Kaleidoscope (previously known as the Institute for the Blind) has partnered with Absa to launch the first Apple training centre in the world for the blind in Worcester, Western Cape.
The technology centre will teach the blind how to use Apple products including iPhones, iPads, Macs and even the Apple Watch to their advantage to get gainful employment.
According to Executive head of Kaleidoscope, Freddie Botha, “Considering the fact that currently 97% of persons who are visually impaired are unemployed, there is an enormous need amongst blind and partially sighted people in South Africa to be trained in affordable accessible modern technology to enhance their employability.”
You might scoff at the realisation that Apple and “affordable” are in the same sentence but, according to Hein Wagner, Kaleidoscope brand ambassador, the equipment required to make a computer usable for the blind can cost thousands of rands.
“Up until a few months ago it would cost you more than R10 000 to convert a standard PC into an accessible text to speech computer for the blind,” Wagner explained.
“An average Braille display would put you back just short of R80 000 and with 97% of the blind in SA unemployed, it is time to find an alternative way to equip the visually impaired with affordable tools and training.”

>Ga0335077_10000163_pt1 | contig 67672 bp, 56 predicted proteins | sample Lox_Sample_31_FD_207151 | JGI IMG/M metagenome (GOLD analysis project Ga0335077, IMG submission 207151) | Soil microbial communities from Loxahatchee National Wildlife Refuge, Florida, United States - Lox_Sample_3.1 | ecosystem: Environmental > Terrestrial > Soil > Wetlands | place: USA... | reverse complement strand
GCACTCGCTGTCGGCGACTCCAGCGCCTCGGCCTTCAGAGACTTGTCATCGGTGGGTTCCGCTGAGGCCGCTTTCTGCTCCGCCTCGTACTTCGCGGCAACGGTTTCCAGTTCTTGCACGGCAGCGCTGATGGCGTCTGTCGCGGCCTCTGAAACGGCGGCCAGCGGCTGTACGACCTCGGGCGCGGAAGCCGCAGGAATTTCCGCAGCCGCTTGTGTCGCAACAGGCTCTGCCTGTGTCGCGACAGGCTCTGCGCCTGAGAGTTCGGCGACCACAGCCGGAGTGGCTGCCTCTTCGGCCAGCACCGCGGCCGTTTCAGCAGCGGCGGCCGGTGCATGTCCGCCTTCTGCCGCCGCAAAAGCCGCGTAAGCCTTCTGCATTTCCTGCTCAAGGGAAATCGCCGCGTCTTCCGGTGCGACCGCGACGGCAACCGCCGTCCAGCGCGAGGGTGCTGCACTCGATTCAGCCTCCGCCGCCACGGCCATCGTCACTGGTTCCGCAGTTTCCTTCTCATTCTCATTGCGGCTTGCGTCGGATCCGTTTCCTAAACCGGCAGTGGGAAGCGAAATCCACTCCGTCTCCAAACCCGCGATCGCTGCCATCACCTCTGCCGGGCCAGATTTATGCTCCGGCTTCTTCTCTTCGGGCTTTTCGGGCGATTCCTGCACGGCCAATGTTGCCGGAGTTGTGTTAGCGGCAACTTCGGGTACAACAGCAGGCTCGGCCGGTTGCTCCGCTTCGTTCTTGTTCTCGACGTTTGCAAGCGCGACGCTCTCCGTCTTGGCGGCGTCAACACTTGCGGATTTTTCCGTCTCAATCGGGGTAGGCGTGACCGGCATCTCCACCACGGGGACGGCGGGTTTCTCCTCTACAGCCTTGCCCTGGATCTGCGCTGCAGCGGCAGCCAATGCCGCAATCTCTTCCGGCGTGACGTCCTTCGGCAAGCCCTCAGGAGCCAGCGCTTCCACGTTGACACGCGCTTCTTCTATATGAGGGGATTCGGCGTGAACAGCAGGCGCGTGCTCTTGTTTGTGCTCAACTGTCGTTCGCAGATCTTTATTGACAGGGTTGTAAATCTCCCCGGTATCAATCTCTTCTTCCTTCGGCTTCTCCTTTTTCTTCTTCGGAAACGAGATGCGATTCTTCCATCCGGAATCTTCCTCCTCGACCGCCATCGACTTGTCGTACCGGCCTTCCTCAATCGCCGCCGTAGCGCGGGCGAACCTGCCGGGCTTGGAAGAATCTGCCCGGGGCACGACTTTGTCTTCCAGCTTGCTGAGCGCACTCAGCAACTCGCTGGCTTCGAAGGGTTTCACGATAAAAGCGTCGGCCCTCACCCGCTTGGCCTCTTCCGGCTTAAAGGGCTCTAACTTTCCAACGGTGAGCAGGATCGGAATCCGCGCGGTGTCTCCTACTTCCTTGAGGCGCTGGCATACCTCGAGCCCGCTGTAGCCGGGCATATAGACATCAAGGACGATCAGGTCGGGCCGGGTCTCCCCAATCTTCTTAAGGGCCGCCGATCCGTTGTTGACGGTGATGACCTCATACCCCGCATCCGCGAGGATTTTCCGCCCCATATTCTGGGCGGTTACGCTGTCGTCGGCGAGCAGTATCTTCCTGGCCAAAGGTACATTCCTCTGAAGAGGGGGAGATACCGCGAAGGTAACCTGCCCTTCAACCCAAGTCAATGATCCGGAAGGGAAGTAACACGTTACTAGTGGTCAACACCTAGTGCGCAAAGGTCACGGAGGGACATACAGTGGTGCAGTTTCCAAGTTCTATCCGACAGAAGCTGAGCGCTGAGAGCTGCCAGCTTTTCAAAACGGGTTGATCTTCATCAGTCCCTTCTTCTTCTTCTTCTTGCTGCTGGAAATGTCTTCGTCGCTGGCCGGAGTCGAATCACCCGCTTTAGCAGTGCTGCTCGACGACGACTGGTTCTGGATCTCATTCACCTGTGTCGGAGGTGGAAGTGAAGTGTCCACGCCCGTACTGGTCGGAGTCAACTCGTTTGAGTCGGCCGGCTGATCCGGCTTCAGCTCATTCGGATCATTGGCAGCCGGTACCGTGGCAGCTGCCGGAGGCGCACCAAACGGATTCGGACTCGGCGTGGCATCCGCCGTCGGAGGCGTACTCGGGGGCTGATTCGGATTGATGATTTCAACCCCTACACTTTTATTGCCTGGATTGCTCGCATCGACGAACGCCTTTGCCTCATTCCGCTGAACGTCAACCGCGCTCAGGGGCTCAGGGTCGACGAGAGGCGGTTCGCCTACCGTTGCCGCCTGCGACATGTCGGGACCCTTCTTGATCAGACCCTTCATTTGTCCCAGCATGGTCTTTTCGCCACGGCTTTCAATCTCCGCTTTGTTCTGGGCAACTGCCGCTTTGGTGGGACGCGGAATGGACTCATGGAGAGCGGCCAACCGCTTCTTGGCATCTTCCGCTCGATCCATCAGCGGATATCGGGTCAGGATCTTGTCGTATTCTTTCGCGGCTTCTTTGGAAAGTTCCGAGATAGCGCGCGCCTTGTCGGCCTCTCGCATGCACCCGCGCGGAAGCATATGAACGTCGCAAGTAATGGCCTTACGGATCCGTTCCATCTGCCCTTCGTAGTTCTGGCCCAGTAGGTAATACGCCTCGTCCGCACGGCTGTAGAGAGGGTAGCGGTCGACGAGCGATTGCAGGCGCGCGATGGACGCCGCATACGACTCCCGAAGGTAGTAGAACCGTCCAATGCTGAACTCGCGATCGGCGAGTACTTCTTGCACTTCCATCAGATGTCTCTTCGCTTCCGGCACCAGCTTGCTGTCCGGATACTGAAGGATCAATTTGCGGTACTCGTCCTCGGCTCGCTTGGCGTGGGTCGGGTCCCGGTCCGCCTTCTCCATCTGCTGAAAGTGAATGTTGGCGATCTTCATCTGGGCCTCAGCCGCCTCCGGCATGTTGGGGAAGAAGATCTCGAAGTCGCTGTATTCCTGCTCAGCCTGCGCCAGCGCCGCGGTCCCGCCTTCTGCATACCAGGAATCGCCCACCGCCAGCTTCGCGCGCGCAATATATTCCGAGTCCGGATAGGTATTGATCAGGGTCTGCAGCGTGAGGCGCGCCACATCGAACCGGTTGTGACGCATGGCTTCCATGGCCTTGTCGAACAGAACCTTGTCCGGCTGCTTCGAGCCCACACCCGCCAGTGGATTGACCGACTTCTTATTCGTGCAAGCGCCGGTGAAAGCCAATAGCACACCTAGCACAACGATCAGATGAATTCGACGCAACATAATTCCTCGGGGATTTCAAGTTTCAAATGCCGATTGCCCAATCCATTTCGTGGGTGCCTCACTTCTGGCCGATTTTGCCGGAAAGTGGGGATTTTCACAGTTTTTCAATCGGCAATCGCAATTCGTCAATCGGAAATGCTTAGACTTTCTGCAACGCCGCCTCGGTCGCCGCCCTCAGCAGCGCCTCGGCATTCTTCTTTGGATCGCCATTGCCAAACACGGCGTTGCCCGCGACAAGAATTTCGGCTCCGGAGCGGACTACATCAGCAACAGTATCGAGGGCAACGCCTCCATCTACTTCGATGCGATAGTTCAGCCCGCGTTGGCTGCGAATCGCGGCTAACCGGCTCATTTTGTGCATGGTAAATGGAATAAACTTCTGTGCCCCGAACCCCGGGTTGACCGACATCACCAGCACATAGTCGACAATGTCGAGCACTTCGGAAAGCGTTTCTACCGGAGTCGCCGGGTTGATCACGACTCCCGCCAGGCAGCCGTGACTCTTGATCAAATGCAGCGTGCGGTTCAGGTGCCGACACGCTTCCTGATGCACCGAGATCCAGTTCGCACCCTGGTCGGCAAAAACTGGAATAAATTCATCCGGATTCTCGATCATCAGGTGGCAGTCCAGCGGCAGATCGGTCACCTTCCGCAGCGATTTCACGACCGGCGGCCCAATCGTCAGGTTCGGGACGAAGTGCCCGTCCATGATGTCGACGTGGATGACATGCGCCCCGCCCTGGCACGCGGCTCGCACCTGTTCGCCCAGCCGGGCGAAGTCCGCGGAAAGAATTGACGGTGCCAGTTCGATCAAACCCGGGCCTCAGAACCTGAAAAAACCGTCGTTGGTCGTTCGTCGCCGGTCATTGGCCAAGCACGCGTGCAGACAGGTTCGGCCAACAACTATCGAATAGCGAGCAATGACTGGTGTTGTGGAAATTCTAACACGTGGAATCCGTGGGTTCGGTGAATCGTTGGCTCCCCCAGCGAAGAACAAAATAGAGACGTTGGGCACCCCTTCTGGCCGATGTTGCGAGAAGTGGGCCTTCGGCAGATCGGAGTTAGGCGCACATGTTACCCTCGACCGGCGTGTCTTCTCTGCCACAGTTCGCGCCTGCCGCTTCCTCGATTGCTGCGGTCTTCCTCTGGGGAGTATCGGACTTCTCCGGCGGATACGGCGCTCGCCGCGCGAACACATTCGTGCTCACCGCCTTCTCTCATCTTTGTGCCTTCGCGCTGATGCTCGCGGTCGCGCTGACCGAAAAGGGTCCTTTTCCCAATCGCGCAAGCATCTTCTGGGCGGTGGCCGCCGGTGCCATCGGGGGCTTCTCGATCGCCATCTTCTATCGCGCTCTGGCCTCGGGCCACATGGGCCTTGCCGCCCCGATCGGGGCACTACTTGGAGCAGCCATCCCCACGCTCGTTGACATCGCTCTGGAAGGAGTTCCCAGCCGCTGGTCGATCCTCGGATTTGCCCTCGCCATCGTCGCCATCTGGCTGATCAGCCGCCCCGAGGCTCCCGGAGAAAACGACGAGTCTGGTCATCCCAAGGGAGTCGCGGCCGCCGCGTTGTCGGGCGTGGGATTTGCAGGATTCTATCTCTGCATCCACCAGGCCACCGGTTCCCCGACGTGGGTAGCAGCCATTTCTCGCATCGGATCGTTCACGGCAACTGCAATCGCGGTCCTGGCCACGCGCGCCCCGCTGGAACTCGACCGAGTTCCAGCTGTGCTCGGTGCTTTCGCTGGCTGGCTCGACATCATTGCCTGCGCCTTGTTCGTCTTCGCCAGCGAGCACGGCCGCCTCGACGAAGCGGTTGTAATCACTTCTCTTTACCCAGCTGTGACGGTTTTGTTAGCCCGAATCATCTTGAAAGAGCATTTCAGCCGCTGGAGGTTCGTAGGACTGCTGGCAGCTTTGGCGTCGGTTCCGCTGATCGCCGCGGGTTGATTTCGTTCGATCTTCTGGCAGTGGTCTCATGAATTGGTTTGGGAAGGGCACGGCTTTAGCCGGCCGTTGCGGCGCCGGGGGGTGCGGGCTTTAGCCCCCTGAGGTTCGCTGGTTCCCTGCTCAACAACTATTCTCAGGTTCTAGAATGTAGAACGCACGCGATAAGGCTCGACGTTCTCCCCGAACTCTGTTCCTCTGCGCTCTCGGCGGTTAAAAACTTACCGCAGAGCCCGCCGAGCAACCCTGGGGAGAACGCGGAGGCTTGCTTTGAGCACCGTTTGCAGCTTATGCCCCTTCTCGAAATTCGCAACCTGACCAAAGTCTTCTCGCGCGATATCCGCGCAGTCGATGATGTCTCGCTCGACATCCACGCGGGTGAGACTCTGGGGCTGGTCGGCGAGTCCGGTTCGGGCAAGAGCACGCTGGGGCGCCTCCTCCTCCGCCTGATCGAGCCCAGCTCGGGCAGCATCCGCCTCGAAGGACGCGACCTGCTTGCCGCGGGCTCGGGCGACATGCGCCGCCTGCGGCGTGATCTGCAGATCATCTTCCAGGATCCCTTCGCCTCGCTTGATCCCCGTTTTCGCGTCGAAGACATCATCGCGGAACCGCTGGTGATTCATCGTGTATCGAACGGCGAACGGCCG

Wagner goes on to explain that training the blind to use Voiceover (Apple’s accessibility tool of the blind) and how to use iOS and Mac operating systems properly with a view to gaining gainful employment.
Those who attend the training sessions at the facility will be taught how to use things like Facebook, Twitter and Whatsapp as well as enterprise resource planning and customer relations management software that might be encountered in the working world.
The facility will go along way to giving those with visual impairments the opportunity to find gainful employment once they have the skills they need.
The facility also forms part of Absa’s Citizenship initiative, as Sazini Mojapelo, Head of Citizenship at Barclays Africa explains. “A key priority of our Citizenship strategy is to help young people gain access to the skills and opportunities they need to unlock their potential.”
“In our interactions with Kaleidoscope we identified numerous synergies between the work they were planning and our involvement in enhancing the employability prospects of young people. We are extremely proud to partner with Kaleidoscope and extend services to more people –including those visual impairments,” Mojapelo concluded.
Good on Kaleidoscope and Absa for spear-heading the initiative and warming our hearts on this cold Tuesday morning.
[Source – Kaleidoscope]